Genetic differences in taste preference, food tolerance, and phytochemical absorption and metabolism all potentially influence the effect of plant-based diets on cancer risk. Diet is a mixture of carcinogens, mutagens, and protective agents, many of which are metabolized by biotransformation enzymes. Genetic polymorphisms that alter protein expression or enzyme function can modify risk. Genotypes associated with more favorable handling of carcinogens may be associated with less favorable handling of phytochemicals. For example, glutathione S -transferases detoxify polycyclic aromatic hydrocarbons and metabolize isothiocyanates, which are chemopreventive compounds in cruciferous vegetables. Pharmacokinetic studies suggest that lack of GSTM1 enzyme is associated with more rapid excretion of the isothiocyanate sulforaphane; therefore, individuals who have this genetic variation may derive less benefit from consuming cruciferous vegetables. Flavonoids are conjugated with glucuronide and sulfate and are excreted in urine and bile. Polymorphisms in UDP-glucuronosyltransferases and sulfotransferases may contribute to variability in phytochemical clearance and efficacy. Genetic polymorphisms in enzymes that metabolize phytochemicals may account in part for variation in disease risk and also have to be considered in the context of other aspects of human genetics, gut bacterial genetics, and environmental exposures.
Int J Cancer. Using bivariate LDSC and 57, 58 ], we estimated genetic correlations between our diet-composition phenotypes and 19 preselected relevant medical and lifestyle phenotypes for which well-powered GWAS results were available. Each of these seven SNPs is located in or near plant that have not been studied in depth diet date. The cancer preventative agent resveratrol is converted to the anticancer agent snps by the based P enzyme CYP1B1.
While I am not a full on vegan, I do eat a largely plant based diet and respect the ethical and environmental reasons underlying the Vegan lifestyle. One of the fascinating things about genetic research is the opportunity it affords to study the metabolic efficiencies of the human body. Sharing this information helps Vegans assess their diets in a sober way so they can clue in on the potential risks and guard against them. Vitamin A is a powerful antioxidant responsible for supporting healthy skin, vision, bone growth, and immune function, among other things. We can get Vitamin A from both plant and animal sources. Eggs, for example, are rich in a form of Vitamin A called retinol. Retinol, famous in many circles as the main ingredient in anti-aging skin treatments, is readily bioavailable, meaning it is consumed in a form the body can make use of right away. The other source of Vitamin A comes from fat soluble antioxidants known as carotenoids, which are plant based. We are easily able to absorb retinol derived from animal products, however, the bioavailability of plant based sources is more limited, meaning we lose Vitamin A in the process of converting beta-carotene to retinol. This is where the possibility for a vitamin A deficiency comes into play, especially for vegans. Some process beta-carotene into Vitamin A more efficiently than others. Note: to date, the studies showing a decreased ability to convert beta-carotene to Vitamin A for these SNPs have only been performed in women, the evidence is inconclusive as to men.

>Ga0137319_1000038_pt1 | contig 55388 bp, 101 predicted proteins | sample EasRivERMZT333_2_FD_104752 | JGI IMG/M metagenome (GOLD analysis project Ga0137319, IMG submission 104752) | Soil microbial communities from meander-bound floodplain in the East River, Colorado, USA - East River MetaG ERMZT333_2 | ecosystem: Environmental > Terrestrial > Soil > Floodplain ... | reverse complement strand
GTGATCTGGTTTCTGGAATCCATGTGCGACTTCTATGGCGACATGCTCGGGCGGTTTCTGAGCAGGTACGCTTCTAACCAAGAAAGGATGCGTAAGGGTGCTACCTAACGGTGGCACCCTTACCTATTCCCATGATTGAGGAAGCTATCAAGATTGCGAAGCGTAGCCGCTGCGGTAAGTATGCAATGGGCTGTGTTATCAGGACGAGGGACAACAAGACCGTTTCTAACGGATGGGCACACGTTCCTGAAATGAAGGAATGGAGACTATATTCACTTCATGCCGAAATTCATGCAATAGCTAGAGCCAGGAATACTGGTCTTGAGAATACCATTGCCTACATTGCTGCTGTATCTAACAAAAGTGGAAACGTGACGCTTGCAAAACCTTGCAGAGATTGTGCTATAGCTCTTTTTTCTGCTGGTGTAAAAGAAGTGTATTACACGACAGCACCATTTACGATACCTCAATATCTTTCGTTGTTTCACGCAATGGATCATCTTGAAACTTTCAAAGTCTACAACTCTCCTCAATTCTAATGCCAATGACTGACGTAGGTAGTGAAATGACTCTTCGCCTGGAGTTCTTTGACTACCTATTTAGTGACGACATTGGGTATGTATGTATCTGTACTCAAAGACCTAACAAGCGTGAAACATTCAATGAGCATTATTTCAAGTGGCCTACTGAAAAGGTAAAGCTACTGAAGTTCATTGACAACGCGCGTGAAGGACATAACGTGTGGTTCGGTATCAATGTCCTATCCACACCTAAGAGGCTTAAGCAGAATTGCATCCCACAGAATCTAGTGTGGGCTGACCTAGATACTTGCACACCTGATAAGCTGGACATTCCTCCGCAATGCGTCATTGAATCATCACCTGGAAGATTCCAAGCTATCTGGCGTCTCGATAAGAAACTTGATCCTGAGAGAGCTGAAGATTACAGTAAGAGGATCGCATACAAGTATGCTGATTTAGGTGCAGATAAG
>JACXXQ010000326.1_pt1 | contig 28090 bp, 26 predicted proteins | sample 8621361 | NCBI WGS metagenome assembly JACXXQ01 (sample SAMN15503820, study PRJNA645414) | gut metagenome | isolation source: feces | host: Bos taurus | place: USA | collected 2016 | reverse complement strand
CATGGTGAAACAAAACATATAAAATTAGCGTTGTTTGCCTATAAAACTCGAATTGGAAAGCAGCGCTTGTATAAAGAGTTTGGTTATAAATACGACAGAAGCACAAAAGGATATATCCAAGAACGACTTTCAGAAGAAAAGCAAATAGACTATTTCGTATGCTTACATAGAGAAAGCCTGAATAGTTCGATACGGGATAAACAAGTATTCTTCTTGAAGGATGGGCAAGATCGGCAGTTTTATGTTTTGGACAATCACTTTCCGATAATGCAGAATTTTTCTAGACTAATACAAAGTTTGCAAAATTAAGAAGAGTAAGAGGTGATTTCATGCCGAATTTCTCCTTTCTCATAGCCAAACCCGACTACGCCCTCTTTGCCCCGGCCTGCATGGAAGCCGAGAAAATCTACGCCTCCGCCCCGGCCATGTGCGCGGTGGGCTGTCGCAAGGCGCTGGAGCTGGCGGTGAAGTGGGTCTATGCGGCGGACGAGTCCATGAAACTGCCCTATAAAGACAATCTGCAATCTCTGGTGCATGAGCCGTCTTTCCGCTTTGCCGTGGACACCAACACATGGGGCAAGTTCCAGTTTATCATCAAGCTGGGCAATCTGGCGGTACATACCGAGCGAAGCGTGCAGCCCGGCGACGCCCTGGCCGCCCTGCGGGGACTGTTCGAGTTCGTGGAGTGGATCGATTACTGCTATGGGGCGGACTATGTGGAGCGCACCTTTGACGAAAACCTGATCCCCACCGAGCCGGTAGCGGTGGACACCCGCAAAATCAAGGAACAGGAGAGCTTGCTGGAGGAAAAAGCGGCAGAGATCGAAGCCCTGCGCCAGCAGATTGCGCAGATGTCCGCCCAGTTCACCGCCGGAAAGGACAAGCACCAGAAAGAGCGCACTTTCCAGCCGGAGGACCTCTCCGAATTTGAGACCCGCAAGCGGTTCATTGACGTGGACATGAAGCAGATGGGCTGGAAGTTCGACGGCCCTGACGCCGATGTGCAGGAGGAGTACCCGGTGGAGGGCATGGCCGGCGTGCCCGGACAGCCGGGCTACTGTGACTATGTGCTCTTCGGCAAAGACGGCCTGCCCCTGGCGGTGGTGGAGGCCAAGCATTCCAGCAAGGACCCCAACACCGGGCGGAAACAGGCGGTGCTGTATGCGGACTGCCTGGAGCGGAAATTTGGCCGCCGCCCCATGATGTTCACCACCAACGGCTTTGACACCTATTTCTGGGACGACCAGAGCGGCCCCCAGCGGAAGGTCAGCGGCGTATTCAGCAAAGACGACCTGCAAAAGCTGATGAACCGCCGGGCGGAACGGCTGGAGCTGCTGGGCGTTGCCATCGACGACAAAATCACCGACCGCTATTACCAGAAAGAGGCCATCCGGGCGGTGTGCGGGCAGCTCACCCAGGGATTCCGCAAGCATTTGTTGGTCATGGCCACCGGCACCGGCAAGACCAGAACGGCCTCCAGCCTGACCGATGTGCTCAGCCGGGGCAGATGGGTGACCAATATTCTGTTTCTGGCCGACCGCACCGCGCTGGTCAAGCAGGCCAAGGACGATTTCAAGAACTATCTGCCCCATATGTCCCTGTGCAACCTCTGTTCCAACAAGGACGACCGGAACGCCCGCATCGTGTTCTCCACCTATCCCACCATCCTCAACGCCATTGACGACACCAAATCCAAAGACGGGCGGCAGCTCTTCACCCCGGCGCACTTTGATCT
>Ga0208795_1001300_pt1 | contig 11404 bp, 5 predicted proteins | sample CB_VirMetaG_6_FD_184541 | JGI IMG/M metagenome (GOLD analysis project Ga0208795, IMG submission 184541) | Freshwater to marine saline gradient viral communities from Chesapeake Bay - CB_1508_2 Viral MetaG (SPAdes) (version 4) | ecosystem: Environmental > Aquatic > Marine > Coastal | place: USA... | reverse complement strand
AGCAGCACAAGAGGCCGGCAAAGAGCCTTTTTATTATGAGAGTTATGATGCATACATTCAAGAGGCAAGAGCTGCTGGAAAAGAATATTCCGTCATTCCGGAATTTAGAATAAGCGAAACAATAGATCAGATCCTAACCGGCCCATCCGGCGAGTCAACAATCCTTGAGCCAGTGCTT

Low protein intake is associated with a major reduction in IGF-1, cancer, and overall mortality in the 65 and younger but not older population. Stay up to date! Total dietary intake, and the satiety value of various foods, will profoundly modify the impact of these genes. Food fortification with folic acid: has the other shoe dropped? Modulation of human glutathione S-transferases by botanically defined vegetable diets. Genomic signatures of diet-related shifts during human origins. Using bivariate LDSC [ 57, 58 ], we estimated genetic correlations between our diet-composition phenotypes and 19 preselected relevant medical and lifestyle phenotypes for which well-powered GWAS results were available. Diseases arise because of genetic predispositions to one or more of these stressors. Nutr Rev —